I agree with all of this, and in personal experience I feel as though the flush is definitely as abrasive as you need especially considering that's the procedure recommended for this car with its tranny, and if the dealer were to screw something up with a more simple less invasive procedure then they would have most definitely screwed up a fluid exchange calling for a drop in the pan and a filter swap.

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In reality, most shops are going to do what's technically an "exchange." As noted, that's where a machine collects the old fluid from the tranny and provides new fluid to the tranny. Even if they call it a "flush," what they're probably doing is really an exchange.

There's nothing wrong with doing a fluid exchange. The old wive's tales about transmissions dying after a fluid "flush" were probably from people who had the fluid changed after their transmission started having problems, then blamed the fluid change for the death of the tranny, even though it was already on its way out.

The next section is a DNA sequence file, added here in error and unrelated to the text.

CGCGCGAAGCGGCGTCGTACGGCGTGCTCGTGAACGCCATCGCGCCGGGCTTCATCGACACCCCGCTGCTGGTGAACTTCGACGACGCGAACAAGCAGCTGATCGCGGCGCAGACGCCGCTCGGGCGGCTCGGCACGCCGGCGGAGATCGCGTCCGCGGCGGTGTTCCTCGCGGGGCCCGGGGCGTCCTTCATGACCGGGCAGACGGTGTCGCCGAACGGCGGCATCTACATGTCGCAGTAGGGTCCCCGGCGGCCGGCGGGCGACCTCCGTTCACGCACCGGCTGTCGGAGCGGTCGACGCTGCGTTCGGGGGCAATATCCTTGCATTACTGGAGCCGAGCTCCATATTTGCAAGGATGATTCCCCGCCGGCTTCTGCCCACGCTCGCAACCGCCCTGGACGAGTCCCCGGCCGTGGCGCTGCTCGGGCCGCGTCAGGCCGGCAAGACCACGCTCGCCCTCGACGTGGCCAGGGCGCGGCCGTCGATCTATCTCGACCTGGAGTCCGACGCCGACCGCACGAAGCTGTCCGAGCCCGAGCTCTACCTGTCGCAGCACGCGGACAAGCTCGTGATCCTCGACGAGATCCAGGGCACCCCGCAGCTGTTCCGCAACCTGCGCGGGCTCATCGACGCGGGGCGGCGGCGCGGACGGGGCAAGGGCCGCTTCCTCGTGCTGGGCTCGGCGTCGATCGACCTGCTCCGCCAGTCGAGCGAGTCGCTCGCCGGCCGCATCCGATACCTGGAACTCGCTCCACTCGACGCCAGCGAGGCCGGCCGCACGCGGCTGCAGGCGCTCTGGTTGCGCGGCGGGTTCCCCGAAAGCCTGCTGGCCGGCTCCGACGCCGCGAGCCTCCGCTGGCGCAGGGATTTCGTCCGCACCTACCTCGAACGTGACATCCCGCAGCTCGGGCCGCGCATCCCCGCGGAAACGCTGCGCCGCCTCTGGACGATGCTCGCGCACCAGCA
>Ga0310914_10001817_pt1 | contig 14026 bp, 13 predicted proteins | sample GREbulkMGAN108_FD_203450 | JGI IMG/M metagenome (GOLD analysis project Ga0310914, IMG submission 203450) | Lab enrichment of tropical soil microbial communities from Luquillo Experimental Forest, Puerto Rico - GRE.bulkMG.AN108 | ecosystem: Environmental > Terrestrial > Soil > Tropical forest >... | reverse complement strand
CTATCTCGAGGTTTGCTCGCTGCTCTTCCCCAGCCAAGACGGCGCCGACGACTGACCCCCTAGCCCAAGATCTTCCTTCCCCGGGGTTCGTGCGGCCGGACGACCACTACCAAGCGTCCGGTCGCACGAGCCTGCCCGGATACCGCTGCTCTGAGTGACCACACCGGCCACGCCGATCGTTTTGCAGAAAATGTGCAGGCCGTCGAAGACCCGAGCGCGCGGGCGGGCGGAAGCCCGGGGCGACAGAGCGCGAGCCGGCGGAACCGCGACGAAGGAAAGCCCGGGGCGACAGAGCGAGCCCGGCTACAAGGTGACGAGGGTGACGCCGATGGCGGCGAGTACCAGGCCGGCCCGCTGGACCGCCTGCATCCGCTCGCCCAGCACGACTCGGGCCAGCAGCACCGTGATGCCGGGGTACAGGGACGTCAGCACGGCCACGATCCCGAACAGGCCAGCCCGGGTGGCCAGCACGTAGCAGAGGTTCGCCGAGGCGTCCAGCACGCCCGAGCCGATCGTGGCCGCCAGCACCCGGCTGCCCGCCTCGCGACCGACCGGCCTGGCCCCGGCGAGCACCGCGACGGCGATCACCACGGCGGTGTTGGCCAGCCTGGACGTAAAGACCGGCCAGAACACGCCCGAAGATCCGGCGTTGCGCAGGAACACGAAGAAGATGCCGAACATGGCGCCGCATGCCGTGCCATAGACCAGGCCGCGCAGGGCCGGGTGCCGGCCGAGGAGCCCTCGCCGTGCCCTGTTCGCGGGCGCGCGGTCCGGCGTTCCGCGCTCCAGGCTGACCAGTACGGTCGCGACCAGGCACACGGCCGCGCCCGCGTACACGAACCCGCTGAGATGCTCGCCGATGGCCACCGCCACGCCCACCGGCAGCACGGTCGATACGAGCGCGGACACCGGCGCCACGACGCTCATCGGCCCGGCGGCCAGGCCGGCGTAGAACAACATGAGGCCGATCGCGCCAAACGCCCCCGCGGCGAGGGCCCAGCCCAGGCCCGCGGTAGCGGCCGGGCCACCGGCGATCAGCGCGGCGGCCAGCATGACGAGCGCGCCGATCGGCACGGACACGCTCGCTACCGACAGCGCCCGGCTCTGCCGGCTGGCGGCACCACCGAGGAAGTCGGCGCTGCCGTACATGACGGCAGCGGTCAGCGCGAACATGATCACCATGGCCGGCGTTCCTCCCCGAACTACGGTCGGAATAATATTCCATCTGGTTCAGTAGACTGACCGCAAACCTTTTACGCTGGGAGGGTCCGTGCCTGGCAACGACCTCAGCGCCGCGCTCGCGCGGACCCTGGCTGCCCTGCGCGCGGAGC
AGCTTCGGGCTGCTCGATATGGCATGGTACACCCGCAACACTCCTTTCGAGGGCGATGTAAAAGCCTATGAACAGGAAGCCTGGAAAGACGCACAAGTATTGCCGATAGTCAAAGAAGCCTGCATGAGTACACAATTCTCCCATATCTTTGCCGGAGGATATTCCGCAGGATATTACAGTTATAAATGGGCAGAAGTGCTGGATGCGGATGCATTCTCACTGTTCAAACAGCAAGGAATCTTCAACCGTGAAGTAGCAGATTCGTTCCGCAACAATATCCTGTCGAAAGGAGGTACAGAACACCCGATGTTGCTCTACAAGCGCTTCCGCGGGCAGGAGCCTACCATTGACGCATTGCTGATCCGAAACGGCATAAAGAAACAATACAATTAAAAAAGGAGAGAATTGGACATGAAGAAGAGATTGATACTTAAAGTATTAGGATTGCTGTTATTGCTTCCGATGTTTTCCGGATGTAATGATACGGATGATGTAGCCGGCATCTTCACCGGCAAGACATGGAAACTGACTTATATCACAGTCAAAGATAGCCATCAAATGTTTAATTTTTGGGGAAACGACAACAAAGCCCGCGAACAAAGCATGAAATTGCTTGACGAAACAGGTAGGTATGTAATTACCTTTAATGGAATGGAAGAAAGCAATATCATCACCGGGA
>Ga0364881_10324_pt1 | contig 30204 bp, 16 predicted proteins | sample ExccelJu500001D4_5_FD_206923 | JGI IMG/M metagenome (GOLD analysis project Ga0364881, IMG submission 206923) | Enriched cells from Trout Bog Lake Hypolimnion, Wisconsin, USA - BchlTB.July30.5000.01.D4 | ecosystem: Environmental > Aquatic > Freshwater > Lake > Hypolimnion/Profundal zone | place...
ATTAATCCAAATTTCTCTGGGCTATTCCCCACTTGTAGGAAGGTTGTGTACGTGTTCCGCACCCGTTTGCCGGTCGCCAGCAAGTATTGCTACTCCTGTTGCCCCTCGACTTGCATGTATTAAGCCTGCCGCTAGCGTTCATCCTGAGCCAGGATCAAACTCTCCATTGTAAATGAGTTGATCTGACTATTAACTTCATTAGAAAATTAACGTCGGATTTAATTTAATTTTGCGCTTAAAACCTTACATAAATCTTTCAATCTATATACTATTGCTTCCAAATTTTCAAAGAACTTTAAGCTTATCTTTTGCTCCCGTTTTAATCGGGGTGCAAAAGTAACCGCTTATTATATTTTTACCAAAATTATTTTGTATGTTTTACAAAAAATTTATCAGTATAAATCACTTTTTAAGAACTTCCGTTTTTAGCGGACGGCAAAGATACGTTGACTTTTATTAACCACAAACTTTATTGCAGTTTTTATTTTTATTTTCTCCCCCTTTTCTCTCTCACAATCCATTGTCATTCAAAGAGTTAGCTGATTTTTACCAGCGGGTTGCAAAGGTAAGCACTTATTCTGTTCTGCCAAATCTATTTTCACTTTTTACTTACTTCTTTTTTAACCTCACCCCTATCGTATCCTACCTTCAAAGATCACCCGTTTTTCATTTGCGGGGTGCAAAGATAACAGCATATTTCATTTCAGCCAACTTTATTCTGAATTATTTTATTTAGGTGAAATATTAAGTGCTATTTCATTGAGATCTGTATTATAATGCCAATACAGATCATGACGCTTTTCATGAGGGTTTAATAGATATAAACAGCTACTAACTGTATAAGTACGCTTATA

Now, if by chance the dealer is offering some kind of flush that involves pumping cleaning solvents into the transmission, that's something you don't want. But likely, they're just offering and exchange and calling it a "flush."

Just ask about the details of the service they're offering. It may be that the clerks at the desk don't know the details. They're mainly there to push add-on services like fluid exchanges.
 

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Debate on this subject has been going on for over 60 years now as whether to flush or not to flush, some claim stuff will get loosened with a flush and give you new problems you never had before. I personally prefer to flush and do it my self.